There used to be a day and age where you were expected to dress business professional for your interviews. Well, times and businesses have changed, yet the expectations on how you dress have not. Yes, there is more leniency on the dress code, but most experts still suggest that you dress business casual at a minimum. But why?
Why should I or anyone else dress business casual or business professional if that’s not the type of job that we’re looking for? Business culture is becoming far more relaxed, and individuals like myself prefer a company that is more fun and open. So, although dress for success is a great tagline, and you should always aim for success – it makes more sense to dress for the job that you want.
A great example of this was when I had an interview with Blizzard Entertainment for my MBA internship. Business students are generally taught to be professional. My class even had a “Dress for Success” event where we were told to go no less than business casual, meaning jacket but no tie. Luckily for me, my career advisor had connected me with a Blizzard employee who advised me to dress casually for the interview.
If you do not know Blizzard, they are one of the world’s largest gaming companies and many employees come to work in a t-shirt, shorts, and flip-flops. How ridiculous would it have been if I had shown up to the interview in a suit and tie? Pretty ridiculous, and that is why you need to know the type of company that you are interviewing with.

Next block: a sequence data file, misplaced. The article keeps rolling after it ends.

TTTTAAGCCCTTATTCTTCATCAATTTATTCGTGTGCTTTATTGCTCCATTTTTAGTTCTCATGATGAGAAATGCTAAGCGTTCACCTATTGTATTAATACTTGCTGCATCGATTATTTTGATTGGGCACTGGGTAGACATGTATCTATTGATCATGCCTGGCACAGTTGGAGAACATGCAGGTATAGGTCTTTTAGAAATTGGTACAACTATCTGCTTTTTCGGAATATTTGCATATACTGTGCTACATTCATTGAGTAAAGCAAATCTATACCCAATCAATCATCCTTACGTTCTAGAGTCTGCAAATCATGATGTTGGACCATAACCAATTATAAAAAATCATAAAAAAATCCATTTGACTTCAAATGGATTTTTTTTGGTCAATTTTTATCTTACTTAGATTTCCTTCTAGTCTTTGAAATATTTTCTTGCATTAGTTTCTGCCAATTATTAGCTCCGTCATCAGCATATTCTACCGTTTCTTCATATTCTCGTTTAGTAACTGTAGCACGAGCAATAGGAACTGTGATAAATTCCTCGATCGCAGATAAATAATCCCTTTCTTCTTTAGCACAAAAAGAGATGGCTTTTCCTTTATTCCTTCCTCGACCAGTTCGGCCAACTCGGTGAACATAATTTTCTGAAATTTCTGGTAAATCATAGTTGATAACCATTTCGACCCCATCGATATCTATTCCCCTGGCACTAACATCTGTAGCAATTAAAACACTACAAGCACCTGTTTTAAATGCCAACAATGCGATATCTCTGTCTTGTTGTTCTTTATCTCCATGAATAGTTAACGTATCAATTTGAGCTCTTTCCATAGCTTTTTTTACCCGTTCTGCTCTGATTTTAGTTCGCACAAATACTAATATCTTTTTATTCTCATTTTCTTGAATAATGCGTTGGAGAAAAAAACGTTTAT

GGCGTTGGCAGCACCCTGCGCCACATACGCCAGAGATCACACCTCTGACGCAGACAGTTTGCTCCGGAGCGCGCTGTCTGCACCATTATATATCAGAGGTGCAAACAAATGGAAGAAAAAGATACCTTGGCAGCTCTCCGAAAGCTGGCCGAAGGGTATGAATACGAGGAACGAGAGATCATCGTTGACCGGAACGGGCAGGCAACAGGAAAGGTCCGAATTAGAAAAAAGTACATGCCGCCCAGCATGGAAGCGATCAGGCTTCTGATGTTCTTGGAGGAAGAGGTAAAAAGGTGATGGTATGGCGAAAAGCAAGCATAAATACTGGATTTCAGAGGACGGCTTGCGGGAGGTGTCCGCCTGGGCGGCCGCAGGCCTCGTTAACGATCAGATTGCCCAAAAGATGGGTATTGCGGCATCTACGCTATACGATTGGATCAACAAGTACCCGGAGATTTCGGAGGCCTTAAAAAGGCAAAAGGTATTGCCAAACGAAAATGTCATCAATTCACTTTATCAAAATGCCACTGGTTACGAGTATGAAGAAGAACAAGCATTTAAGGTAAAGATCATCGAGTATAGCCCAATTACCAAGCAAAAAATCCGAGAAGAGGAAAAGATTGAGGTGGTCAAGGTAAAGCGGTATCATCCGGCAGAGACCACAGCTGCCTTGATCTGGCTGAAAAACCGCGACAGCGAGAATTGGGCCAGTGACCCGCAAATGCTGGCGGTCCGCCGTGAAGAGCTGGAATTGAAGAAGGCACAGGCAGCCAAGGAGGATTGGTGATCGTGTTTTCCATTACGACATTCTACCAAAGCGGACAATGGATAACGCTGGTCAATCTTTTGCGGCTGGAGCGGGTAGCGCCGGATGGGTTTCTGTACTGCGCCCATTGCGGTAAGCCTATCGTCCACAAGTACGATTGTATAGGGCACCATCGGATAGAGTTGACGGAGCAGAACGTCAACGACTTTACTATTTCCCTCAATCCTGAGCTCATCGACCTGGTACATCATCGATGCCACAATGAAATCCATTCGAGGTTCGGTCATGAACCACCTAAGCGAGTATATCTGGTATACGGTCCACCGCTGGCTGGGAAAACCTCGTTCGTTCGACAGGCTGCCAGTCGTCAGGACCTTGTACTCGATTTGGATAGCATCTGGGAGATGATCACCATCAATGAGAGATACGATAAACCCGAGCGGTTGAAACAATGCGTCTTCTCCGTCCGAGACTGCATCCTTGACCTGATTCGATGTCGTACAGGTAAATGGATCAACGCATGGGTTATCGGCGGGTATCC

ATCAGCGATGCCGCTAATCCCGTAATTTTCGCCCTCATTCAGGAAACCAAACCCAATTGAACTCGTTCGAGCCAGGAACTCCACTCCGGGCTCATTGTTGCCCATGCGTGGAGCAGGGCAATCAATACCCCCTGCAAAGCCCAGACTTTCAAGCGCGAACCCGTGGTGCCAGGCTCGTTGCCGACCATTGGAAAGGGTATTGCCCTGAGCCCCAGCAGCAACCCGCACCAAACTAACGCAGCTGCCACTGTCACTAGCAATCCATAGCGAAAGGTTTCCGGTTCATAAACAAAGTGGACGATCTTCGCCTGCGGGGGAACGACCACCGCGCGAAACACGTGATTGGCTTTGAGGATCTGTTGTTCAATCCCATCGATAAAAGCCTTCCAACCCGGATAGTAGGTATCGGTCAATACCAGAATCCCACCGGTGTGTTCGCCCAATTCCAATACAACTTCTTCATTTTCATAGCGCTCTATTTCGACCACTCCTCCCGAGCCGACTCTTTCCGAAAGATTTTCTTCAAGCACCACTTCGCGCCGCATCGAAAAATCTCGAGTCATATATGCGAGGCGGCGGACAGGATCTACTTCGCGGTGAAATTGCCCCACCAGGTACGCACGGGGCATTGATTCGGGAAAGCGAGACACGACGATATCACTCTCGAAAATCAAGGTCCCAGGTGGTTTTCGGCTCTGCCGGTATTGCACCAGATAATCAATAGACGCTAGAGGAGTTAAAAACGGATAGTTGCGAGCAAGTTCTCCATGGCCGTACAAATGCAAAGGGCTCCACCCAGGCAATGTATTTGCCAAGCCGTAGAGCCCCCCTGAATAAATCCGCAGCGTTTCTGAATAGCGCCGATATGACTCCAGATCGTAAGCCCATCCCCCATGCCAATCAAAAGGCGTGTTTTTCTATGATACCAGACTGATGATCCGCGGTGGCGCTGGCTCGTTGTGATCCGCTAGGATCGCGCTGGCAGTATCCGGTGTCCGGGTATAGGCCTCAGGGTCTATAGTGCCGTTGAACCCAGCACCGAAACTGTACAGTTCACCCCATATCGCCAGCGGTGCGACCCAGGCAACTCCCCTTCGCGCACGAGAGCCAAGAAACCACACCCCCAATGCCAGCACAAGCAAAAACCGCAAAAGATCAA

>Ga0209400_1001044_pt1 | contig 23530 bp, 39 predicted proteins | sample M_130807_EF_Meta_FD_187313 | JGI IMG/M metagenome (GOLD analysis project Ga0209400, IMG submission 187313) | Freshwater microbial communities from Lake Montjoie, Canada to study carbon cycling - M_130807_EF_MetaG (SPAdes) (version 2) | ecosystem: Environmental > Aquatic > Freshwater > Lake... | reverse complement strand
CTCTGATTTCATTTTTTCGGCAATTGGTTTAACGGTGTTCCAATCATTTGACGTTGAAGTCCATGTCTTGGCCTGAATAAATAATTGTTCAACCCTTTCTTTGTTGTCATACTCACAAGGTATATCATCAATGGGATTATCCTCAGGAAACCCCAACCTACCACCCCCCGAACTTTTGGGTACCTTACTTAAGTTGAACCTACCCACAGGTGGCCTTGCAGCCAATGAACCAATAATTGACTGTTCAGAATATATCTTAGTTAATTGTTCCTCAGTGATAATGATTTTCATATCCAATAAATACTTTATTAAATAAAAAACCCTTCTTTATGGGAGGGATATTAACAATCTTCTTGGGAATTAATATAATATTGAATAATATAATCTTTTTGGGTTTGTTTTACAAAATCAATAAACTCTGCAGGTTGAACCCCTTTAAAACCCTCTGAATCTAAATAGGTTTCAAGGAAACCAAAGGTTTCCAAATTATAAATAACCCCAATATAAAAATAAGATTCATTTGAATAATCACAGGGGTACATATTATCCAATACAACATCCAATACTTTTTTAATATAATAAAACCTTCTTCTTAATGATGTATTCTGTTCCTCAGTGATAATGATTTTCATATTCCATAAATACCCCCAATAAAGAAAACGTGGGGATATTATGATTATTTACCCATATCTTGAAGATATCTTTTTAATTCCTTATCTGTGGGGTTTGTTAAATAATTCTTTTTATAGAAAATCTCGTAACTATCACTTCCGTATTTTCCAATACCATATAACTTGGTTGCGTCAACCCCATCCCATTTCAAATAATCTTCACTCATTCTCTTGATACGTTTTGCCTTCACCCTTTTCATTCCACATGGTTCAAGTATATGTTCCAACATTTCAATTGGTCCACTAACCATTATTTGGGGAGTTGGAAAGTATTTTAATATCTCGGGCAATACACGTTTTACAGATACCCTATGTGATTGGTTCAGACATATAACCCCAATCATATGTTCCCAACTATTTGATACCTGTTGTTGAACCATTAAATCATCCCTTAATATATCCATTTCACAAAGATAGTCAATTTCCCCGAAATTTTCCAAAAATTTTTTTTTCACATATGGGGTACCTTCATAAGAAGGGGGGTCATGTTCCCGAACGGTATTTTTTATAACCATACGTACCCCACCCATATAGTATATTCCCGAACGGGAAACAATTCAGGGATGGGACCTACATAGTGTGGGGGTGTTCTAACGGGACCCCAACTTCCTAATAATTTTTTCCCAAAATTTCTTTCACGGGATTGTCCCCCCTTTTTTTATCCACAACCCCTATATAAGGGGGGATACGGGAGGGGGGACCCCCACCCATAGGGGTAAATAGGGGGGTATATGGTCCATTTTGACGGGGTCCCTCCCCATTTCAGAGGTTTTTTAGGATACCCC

So, what does this all mean for you? It means that you need to dress for the job you want and the company you want to work for. If you are looking to get hired by a powerful law firm, then it obviously makes sense to dress the part and power suit up. But if you are like myself and enjoy the casual, start-up culture, then dress casually to your interviews while still remaining appropriate.
If you have the same work culture preferences as me but are dressing business professional/casual for interviews, you are either overdressing for your interviews or applying to the wrong companies.
So, my advice?
Search for opportunities at companies that match your style and cultural needs, dress the part for the type of jobs and companies that you select, and feel comfortable while kicking some butt at your interviews!
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